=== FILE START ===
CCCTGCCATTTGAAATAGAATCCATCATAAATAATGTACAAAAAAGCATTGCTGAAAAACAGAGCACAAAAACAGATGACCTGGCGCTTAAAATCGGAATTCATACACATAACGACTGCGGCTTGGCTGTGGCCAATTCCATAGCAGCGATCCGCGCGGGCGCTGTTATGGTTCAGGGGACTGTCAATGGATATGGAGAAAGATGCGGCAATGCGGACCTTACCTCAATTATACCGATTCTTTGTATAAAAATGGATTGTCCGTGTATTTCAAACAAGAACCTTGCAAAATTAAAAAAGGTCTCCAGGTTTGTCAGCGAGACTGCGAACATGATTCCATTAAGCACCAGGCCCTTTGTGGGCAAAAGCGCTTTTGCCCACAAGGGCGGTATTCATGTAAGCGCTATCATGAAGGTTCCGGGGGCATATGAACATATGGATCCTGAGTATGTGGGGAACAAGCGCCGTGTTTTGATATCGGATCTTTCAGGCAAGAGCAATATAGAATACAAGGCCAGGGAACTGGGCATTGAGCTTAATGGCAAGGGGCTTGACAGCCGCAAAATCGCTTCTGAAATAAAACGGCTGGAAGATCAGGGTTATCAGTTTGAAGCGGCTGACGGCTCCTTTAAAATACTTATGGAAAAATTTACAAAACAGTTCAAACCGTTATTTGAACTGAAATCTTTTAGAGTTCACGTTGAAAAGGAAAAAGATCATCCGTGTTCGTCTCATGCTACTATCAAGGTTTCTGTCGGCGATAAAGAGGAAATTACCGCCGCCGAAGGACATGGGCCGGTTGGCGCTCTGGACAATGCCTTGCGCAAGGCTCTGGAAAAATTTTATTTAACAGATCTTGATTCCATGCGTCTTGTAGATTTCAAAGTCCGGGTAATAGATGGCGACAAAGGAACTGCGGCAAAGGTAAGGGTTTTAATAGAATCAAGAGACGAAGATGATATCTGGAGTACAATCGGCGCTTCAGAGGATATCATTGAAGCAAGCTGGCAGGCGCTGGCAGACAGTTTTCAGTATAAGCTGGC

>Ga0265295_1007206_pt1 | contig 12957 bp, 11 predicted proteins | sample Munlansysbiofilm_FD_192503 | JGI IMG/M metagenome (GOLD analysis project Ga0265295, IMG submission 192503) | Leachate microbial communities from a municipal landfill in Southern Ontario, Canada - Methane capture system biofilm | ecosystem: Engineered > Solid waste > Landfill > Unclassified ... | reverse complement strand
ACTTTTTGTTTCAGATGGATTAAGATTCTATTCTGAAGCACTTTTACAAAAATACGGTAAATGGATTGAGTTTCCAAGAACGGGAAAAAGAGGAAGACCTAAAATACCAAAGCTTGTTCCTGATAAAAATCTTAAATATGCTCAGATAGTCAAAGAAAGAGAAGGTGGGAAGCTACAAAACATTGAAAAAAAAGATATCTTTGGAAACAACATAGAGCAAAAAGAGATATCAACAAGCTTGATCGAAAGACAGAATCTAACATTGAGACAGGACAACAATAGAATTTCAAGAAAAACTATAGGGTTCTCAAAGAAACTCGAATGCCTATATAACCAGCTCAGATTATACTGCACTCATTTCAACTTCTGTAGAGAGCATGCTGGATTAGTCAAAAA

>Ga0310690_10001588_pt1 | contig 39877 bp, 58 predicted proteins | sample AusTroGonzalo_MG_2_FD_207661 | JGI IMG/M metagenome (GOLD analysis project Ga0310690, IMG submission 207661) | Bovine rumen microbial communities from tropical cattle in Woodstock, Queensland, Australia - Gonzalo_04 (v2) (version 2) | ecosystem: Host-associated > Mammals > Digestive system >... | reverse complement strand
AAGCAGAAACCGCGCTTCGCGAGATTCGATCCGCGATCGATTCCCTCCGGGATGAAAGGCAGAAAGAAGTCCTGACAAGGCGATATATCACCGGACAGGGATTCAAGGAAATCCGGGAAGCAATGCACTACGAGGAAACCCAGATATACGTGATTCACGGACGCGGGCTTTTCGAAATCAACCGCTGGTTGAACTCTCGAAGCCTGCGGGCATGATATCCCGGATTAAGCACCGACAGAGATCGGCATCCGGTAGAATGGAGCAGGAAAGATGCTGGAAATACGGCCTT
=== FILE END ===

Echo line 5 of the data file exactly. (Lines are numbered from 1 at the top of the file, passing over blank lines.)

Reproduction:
AAGCAGAAACCGCGCTTCGCGAGATTCGATCCGCGATCGATTCCCTCCGGGATGAAAGGCAGAAAGAAGTCCTGACAAGGCGATATATCACCGGACAGGGATTCAAGGAAATCCGGGAAGCAATGCACTACGAGGAAACCCAGATATACGTGATTCACGGACGCGGGCTTTTCGAAATCAACCGCTGGTTGAACTCTCGAAGCCTGCGGGCATGATATCCCGGATTAAGCACCGACAGAGATCGGCATCCGGTAGAATGGAGCAGGAAAGATGCTGGAAATACGGCCTT